Meanwhile, Channel 4 has introduced a “two-tick” scheme to increase diversity. Under the scheme, every programme has to be able to tick certain diversity boxes for on-screen and off-screen representation in order to qualify for Channel 4 money. This might be great but it is too early to be able to judge it. The concern is that the criteria are so broad (covering gender, class, race, sexuality and disability) that it is hard to think of a programme in production at the moment that would not already qualify under this system, or could qualify after only very minor tweaking. This was apparent when Channel 4’s deputy chief creative officer, Ralph Lee, appeared on BBC Radio 4’s Media Show and was asked how many programmes already passed the new diversity criteria. He was unable to answer.

Oh, and what happened to the open letter we sent last year, I hear you ask? So far we’ve heard nothing back.

The broadcasters have raised concerns informally, in whispers, about whether ring-fencing will ghettoise black programmes and black people working in the industry. It is a concern not shared by the senior BAME people who signed the letter. Or they whisper that ring-fencing money for BAME productions is illegal. Well, I went to the leading discrimination lawyer in the country to get her legal advice on exactly that question – and it is not.

I honestly believe that broadcasters want to solve the problem of the lack of BAME people in the television industry. But I also think they should listen far more closely to the solutions being proposed by the BAME people actually working in the industry. All the people I talk to think ring-fenced money would be a good idea.

Lenny Henry is currently filming “Danny and the Human Zoo”, a BBC1 drama based on his upbringing

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This article first appeared in the 27 May 2015 issue of the New Statesman, Saying the Unsayable

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Will playing a farting corpse allow Daniel Radcliffe to finally shake off his Hogwarts associations?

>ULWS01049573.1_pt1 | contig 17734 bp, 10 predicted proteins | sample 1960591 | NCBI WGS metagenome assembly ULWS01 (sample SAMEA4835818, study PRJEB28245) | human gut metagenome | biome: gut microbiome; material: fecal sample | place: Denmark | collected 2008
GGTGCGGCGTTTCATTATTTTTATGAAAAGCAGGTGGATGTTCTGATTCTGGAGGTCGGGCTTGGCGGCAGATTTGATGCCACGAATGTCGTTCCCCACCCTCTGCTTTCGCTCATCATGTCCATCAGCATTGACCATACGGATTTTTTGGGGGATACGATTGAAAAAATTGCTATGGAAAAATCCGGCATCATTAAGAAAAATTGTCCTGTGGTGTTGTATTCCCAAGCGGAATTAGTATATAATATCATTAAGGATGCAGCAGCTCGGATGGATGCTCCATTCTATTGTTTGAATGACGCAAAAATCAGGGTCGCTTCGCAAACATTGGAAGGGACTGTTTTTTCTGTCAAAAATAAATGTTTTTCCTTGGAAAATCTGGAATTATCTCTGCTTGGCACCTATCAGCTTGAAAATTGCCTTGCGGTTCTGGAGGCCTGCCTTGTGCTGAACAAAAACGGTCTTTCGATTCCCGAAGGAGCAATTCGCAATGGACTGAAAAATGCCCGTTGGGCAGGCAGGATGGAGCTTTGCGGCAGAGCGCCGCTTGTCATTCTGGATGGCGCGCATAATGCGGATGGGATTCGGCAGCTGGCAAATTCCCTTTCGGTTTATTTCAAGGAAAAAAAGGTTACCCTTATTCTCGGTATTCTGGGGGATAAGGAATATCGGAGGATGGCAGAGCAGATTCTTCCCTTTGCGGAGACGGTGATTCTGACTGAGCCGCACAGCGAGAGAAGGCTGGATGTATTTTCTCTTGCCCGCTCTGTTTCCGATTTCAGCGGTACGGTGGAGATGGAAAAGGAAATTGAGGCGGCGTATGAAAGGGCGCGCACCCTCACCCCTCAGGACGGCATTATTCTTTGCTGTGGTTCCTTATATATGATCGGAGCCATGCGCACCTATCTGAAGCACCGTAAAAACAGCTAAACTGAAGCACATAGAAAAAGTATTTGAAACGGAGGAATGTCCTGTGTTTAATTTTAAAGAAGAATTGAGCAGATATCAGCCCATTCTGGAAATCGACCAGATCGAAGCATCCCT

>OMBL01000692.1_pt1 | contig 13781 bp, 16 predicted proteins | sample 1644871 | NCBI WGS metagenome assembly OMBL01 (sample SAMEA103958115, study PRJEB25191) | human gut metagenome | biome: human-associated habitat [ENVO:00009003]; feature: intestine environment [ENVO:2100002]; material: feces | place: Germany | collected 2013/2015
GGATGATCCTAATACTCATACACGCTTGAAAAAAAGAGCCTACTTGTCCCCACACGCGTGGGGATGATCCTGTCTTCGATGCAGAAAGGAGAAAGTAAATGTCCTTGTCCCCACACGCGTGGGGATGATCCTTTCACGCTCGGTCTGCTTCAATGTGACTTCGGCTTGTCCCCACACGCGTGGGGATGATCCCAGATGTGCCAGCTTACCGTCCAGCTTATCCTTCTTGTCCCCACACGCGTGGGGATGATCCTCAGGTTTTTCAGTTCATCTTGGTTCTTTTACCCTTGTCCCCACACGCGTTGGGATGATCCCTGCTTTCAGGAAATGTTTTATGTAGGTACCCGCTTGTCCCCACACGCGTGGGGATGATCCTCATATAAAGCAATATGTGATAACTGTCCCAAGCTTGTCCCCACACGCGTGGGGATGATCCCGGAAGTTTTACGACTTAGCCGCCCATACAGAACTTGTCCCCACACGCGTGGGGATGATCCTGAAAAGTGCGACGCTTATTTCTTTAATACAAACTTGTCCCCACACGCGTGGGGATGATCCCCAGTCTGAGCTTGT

Radcliffe is dead good in Swiss Army Man – meaning he is both good, and dead. Plus: Deepwater Horizon.

Actors who try to shake off a clean-cut ­image risk looking gimmicky or insincere – think of Julie Andrews going topless in SOB, or Christopher Reeve kissing Michael Caine in Deathtrap. Daniel Radcliffe has tried to put serious distance between himself and Hogwarts in his choice of adult roles, which have included Allen Ginsberg (in Kill Your Darlings) and an FBI agent going undercover as a white supremacist (Imperium), but it is with the macabre new comedy Swiss Army Man that he stands the best chance of success. He’s good in the film. Dead good. He has to be: he’s playing a flatulent corpse in a moderate state of putrefaction. If ever there was a film that you were glad wasn’t made in Odorama, this is it.

The body washes up on an island at the very moment a shipwrecked young man, Hank (Paul Dano), is attempting to hang himself. He scampers over to the corpse, which he nicknames Manny, and realises he could use its abundant gases to propel himself across the ocean. Once they reach another shore and hide out in the woods, Hank discovers all sorts of uses for his new friend. Cranked open, the mouth dispenses endless quantities of water. The teeth are sharp enough to shave with. A spear, pushed deep into Manny’s gullet, can be fired by pressing down on his back, thereby turning him into an effective hunting weapon.